Schomberg v Taylor

High Court, Chancery Division

(2013) January 16th, reported Westlaw.

The High Court determined a challenge to an elderly Testatrix’s 2008 Will based upon undue influence. The 2008 Will had all but cut out her stepsons from her Estate and made provision instead for her brother in law’s adult children. In the previous 2005 Will, the Testatrix had left her stepsons equal shares in her £600,000 estate. The Testatrix having explained to her solicitors that she was changing her Will because she and her dead spouse had not been close to her stepsons. There was evidence at trial from family friends that this was not true and her decision to cut them out was inexplicable save that she was very weak and frail at the time. There was evidence that her brother in law had behin the scenes been pestering her with phone calls to ‘remember his children in her Will’, that she had been in a ‘dreadful state’ and ‘didn’t know what to do’ and that she had asked her carer not to put any more of his phone calls through to her as she didn’t want to speak to him.

HELD the 2008 Will was invalid through the undue influence of the brother in law who had a clear financial motive to exert undue influence. He had financial difficulties and there was some evidence that he was proposing to borrow his children’s putative inheritance under the 2008 Will. Contrary to what the Testatrix had told her solicitor, there was evidence (including photographs) of family meetings and a close relationship between the Testatrix and her stepsons. She had been widowed only a few months before making the 2008 Will and whilst she had testamentary capacity, she had been ill, was physically weak, frail and vulnerable to pressure. The Court was satisfied that the brother in law had sapped the free will and volition of the Testatrix to a sufficient degree to mean the 2008 Will was not her true testamentary disposition. Accordingly, the Court pronounced for the 2005 Will and gave the executor permission to seek to admit the same to probate.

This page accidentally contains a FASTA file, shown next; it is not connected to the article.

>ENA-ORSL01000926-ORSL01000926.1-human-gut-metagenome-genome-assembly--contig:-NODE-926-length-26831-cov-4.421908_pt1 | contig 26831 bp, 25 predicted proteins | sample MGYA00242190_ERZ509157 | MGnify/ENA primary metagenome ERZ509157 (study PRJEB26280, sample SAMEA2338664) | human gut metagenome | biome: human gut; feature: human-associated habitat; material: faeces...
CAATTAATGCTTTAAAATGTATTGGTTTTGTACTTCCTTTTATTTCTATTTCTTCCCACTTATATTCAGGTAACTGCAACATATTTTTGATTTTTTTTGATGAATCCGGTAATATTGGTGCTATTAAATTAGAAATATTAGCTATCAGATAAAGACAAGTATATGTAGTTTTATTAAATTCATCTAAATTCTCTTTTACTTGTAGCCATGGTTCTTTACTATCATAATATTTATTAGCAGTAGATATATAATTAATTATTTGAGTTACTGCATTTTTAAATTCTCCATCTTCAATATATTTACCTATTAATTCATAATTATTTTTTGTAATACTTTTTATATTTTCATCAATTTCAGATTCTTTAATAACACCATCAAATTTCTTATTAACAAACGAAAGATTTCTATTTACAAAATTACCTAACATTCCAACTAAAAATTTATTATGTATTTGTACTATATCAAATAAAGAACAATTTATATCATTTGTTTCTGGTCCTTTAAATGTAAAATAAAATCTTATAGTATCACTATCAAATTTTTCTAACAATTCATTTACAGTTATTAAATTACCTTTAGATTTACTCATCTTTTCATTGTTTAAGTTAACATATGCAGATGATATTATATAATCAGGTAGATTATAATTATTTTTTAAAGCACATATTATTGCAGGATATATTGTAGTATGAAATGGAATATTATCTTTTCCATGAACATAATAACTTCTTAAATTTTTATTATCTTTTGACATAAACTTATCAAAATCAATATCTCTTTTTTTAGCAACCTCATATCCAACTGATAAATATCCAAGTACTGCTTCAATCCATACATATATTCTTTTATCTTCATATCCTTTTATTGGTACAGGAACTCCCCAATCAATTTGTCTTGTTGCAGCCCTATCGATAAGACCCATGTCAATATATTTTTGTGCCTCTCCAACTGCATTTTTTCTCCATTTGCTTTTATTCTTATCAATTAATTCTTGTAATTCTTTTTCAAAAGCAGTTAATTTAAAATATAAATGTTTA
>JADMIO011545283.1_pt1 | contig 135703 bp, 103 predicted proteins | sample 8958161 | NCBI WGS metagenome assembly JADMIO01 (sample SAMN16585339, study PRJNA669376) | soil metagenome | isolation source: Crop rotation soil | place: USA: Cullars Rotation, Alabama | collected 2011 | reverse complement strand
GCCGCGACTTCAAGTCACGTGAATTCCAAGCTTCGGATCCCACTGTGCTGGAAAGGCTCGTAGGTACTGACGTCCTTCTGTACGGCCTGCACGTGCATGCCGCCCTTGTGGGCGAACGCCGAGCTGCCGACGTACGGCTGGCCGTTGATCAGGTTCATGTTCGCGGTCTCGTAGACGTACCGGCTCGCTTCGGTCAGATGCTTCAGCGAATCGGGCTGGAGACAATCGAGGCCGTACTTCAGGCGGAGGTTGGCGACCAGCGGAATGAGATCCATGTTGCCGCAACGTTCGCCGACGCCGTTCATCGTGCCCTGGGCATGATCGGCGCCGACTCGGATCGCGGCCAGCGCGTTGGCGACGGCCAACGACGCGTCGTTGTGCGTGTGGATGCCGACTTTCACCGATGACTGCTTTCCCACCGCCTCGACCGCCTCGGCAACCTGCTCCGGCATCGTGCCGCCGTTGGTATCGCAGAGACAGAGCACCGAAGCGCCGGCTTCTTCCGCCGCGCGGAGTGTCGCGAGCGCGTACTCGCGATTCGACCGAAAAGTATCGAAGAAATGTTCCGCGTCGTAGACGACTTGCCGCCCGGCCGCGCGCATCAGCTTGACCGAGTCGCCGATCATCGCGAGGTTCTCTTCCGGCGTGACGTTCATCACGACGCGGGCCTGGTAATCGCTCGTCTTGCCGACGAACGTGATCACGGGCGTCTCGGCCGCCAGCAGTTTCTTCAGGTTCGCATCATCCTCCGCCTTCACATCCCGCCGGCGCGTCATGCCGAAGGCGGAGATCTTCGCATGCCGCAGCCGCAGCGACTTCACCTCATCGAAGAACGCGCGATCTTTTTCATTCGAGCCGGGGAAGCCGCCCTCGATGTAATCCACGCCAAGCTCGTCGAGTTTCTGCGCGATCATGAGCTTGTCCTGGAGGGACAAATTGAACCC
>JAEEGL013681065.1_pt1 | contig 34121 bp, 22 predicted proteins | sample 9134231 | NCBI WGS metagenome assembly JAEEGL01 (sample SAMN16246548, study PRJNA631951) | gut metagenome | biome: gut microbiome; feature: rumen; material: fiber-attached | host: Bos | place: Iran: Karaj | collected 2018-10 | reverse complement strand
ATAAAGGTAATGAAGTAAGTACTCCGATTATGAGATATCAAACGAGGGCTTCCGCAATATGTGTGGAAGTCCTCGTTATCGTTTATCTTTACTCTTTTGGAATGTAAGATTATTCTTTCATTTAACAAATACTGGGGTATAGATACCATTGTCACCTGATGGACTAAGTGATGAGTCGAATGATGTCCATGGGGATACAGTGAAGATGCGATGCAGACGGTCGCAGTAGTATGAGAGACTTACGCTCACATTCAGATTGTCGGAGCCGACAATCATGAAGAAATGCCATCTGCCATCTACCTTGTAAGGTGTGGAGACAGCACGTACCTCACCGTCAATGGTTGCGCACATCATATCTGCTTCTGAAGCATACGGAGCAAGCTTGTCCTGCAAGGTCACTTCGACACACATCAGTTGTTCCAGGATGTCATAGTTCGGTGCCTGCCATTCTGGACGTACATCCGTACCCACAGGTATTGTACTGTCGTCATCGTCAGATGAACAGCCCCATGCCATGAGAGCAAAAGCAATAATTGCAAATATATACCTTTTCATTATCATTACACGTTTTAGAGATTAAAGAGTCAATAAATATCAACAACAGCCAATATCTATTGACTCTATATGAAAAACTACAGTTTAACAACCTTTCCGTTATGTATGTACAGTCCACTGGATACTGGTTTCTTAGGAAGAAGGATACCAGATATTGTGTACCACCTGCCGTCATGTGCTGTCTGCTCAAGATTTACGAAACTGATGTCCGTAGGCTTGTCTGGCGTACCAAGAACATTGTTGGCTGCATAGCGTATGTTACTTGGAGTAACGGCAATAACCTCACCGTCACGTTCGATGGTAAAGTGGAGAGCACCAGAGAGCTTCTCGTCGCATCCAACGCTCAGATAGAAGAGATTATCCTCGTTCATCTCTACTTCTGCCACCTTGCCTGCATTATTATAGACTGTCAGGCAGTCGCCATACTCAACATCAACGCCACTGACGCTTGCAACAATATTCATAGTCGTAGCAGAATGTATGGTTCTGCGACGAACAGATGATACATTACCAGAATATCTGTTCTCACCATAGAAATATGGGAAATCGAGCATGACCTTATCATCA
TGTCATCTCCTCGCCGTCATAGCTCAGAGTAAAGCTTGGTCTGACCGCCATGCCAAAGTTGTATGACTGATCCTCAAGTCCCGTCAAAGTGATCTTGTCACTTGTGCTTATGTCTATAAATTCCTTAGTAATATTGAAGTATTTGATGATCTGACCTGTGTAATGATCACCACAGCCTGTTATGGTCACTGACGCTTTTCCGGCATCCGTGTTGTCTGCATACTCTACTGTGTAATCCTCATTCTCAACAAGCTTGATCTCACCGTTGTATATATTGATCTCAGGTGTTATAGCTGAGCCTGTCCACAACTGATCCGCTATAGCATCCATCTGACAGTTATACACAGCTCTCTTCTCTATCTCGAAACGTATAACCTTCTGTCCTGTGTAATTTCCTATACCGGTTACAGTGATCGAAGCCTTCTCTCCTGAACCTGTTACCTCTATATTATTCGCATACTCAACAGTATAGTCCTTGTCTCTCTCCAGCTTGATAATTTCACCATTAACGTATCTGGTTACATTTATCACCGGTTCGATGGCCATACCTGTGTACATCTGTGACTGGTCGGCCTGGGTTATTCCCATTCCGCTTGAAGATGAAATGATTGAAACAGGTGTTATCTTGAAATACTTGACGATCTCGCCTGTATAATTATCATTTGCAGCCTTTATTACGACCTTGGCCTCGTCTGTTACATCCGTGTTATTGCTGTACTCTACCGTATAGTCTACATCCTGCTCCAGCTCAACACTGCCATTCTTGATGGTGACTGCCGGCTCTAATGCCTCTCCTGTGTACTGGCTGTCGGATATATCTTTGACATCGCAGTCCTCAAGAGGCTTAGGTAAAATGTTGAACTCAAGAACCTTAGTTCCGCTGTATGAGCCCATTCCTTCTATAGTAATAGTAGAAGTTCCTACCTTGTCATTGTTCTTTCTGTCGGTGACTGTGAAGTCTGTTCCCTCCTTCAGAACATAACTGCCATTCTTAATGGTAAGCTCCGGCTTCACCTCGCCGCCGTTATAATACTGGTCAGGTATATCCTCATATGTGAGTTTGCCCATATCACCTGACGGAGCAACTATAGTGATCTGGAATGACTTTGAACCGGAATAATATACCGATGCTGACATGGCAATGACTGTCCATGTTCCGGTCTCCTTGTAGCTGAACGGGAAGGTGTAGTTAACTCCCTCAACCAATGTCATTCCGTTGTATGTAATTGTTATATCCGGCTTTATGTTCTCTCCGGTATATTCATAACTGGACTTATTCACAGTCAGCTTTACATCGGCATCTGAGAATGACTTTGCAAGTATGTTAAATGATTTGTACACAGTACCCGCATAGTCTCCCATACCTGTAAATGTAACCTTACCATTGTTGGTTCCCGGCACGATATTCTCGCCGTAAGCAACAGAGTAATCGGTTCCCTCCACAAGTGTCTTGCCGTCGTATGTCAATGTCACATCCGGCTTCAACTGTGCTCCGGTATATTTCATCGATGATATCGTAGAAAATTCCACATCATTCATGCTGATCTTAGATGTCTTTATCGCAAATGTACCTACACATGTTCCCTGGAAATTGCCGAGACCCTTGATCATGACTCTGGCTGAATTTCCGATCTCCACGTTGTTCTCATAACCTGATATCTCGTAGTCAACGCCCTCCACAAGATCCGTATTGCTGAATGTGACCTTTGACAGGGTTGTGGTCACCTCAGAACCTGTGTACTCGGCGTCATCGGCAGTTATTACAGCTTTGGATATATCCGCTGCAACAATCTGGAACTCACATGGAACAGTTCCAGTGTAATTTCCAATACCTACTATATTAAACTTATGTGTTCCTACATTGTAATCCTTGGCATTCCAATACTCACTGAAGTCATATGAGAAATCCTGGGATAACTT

Craig Barlow acted for the executor, instructed by J Garrard & Allen solicitors.